You can’t just rely on minions though and will want to recruit henchmen to join your inner circle. Each is recruited by taking on their side story, sending your minions our to the world to bring them to your lair or investigate, confronting them and bending them to your will. Once you have them as an ally, they have their own skills that will help you in various ways, whether it’s Eli Barracuda Jr. with his silver tongue helping keep up the casino front, or IRIS the robot who can act as a security camera and summon guards to any covert threats she uncovers.

Playing the game on Medium difficulty, there’s a decent balance that regularly puts you under pressure with agent incursions. It could probably go a little easier on you in the opening hour – it was quite a surprise when five investigators showed up all at once when I’d barely had an opportunity to unlock, let alone train any valets or guards – and you’ll be forced to micromanage the world stage when Super Spies turn up and start snooping around your operations. Symmetry was a constant thorn in my side if I completed a scheme she chose to watch, suddenly spawning right in my vaults and causing me huge amounts of trouble to deal with through her high-powered accomplices. Only micromanaging my Genius and henchmen, going into full alert and reloading a save or two let me deal with her. I suspect this element will be tweaked and rebalanced after launch, but you can customise the difficulty in a number of ways.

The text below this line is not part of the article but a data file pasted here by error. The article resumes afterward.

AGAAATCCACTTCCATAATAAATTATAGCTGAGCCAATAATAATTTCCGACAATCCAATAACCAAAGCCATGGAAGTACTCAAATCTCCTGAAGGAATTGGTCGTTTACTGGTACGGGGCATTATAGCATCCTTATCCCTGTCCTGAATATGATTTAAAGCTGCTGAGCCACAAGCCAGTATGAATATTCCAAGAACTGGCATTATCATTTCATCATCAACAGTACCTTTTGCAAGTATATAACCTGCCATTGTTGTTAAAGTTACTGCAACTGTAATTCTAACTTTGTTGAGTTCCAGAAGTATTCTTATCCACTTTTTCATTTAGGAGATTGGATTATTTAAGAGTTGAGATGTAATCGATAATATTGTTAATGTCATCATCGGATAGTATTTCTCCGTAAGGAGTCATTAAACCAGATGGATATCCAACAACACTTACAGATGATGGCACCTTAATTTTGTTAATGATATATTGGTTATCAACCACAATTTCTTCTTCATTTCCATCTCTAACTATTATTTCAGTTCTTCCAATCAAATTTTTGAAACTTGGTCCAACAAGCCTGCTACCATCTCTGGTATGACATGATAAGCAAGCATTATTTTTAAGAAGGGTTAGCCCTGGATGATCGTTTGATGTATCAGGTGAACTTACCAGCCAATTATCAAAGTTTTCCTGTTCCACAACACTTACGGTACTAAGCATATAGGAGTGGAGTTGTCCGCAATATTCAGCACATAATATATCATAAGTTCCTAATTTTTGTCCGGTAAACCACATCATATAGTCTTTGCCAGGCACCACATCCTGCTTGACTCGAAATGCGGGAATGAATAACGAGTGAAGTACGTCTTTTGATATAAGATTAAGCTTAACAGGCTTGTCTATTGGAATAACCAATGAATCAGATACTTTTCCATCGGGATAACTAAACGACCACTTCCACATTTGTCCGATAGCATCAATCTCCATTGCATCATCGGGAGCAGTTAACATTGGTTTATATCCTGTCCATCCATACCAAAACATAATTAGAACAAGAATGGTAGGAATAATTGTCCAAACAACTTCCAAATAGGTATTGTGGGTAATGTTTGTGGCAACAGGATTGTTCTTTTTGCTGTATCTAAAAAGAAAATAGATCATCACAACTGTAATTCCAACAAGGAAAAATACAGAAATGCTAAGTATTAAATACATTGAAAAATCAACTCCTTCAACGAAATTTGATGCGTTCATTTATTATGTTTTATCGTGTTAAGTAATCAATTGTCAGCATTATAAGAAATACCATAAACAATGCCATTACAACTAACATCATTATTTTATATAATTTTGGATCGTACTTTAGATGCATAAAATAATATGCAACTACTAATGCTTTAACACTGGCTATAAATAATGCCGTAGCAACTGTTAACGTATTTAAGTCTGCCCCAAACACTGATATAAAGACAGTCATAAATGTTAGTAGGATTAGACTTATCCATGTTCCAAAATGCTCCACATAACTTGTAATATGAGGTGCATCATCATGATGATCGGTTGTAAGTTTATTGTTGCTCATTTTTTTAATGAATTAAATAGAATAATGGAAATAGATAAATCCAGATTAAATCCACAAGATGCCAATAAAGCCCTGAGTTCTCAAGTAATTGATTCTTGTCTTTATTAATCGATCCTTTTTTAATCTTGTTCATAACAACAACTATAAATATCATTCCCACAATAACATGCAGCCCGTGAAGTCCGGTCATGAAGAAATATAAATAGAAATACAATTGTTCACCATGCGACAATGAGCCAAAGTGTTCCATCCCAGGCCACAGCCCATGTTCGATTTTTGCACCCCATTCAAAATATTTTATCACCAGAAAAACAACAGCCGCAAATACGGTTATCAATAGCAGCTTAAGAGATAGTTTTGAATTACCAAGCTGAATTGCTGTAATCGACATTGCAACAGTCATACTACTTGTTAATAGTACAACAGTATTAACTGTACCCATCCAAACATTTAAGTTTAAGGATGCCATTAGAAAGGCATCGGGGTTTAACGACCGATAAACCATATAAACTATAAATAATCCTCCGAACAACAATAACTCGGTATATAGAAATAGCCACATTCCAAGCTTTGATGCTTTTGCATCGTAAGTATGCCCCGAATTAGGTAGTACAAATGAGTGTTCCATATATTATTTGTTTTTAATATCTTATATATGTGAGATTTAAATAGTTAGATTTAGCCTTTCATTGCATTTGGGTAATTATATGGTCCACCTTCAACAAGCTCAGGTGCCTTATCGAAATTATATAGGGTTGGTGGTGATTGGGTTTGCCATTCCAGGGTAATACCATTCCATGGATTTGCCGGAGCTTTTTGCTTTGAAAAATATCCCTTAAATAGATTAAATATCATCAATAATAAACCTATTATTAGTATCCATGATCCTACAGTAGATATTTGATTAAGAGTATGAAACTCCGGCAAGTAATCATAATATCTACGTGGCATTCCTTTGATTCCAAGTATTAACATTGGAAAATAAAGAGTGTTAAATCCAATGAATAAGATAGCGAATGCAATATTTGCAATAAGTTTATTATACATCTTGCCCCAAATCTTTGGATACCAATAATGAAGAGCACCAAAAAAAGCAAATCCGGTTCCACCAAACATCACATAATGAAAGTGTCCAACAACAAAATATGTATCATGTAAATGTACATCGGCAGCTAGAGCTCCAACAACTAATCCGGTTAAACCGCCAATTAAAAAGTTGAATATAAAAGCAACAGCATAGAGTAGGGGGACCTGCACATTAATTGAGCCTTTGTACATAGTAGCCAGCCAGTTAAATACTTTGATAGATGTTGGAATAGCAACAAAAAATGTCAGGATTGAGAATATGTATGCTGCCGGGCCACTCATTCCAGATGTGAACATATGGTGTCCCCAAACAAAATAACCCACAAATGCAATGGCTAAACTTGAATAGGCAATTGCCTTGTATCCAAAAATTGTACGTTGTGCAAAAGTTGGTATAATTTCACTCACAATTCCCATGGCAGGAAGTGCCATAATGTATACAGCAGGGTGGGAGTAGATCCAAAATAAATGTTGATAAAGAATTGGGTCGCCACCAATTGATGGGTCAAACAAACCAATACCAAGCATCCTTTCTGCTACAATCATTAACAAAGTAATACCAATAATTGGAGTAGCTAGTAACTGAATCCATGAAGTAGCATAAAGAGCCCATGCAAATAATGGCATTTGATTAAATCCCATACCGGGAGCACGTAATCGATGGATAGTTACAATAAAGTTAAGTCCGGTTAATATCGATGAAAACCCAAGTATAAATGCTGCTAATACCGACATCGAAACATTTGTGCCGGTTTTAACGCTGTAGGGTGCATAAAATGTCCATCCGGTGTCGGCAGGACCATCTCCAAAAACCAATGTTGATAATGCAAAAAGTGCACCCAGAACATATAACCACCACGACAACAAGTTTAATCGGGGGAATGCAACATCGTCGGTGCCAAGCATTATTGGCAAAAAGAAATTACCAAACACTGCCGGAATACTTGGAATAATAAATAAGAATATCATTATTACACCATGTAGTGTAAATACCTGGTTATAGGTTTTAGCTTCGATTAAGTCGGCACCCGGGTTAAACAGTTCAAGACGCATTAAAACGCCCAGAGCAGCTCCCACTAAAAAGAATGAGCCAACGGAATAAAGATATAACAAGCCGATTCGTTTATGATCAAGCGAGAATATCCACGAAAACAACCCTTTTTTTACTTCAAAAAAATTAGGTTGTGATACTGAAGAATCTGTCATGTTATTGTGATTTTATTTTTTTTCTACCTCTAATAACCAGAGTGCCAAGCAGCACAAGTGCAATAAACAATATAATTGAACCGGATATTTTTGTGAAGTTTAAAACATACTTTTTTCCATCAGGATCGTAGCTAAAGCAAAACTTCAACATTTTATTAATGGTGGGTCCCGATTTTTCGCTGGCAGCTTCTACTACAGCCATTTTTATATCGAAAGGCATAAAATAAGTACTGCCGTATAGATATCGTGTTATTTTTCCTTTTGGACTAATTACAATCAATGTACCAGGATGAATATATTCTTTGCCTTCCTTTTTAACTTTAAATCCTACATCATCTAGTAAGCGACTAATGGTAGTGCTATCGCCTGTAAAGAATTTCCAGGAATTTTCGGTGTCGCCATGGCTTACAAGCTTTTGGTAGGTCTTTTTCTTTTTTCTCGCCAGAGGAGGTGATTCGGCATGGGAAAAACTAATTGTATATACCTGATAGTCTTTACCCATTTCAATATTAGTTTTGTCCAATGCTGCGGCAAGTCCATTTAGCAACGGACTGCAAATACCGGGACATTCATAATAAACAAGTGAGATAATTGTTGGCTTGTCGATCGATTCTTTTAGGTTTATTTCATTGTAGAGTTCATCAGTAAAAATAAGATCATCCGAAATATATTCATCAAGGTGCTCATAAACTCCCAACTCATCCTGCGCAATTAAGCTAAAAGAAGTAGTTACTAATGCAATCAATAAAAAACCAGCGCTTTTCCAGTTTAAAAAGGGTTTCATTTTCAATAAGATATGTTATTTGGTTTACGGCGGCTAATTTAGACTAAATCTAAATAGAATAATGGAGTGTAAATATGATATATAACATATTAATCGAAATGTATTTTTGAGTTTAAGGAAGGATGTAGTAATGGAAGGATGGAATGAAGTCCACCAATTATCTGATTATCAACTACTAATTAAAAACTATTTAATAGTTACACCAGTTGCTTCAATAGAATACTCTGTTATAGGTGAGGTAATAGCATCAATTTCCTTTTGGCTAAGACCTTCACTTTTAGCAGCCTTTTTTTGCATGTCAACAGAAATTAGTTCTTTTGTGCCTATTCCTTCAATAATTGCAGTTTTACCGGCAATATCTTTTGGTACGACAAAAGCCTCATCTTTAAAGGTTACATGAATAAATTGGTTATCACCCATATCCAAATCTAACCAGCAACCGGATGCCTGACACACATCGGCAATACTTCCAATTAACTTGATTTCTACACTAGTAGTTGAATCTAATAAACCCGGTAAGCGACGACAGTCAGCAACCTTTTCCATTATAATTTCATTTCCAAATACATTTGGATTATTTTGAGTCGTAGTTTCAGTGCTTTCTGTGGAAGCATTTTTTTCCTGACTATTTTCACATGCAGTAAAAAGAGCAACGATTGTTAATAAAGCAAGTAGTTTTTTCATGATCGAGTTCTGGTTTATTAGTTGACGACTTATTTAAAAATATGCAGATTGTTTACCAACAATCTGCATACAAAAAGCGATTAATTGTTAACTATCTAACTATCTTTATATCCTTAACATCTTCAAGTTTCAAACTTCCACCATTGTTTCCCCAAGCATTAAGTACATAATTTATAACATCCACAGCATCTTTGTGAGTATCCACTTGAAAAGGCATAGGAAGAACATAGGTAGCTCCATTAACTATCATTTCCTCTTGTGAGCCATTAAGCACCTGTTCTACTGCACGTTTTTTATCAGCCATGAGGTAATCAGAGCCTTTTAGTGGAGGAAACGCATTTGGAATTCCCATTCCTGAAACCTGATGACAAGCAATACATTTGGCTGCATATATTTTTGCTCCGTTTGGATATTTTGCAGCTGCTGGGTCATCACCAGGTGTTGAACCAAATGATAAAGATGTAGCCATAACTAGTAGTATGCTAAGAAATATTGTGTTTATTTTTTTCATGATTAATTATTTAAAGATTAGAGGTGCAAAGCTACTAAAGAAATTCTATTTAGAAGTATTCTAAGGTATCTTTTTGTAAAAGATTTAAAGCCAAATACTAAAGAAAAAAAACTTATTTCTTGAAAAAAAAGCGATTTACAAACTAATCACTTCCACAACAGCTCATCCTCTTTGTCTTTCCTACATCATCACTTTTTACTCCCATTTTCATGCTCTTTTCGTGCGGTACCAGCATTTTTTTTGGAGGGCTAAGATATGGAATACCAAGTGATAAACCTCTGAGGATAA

Though you can also play in a more purist sandbox mode, playing each Genius in the regular game mode puts a narrative spin on your progression to world domination. You’ll have Emma tilting against an upcoming general election winner, deciding that developing a world-ending neural agent is the only way to proceed. It’s often window dressing to the fundamentals of the gameplay, drawing you to the world stage and demanding you send various minions out into the world, while also tackling the side stories to recruit new henchmen, acquire special loot, and more.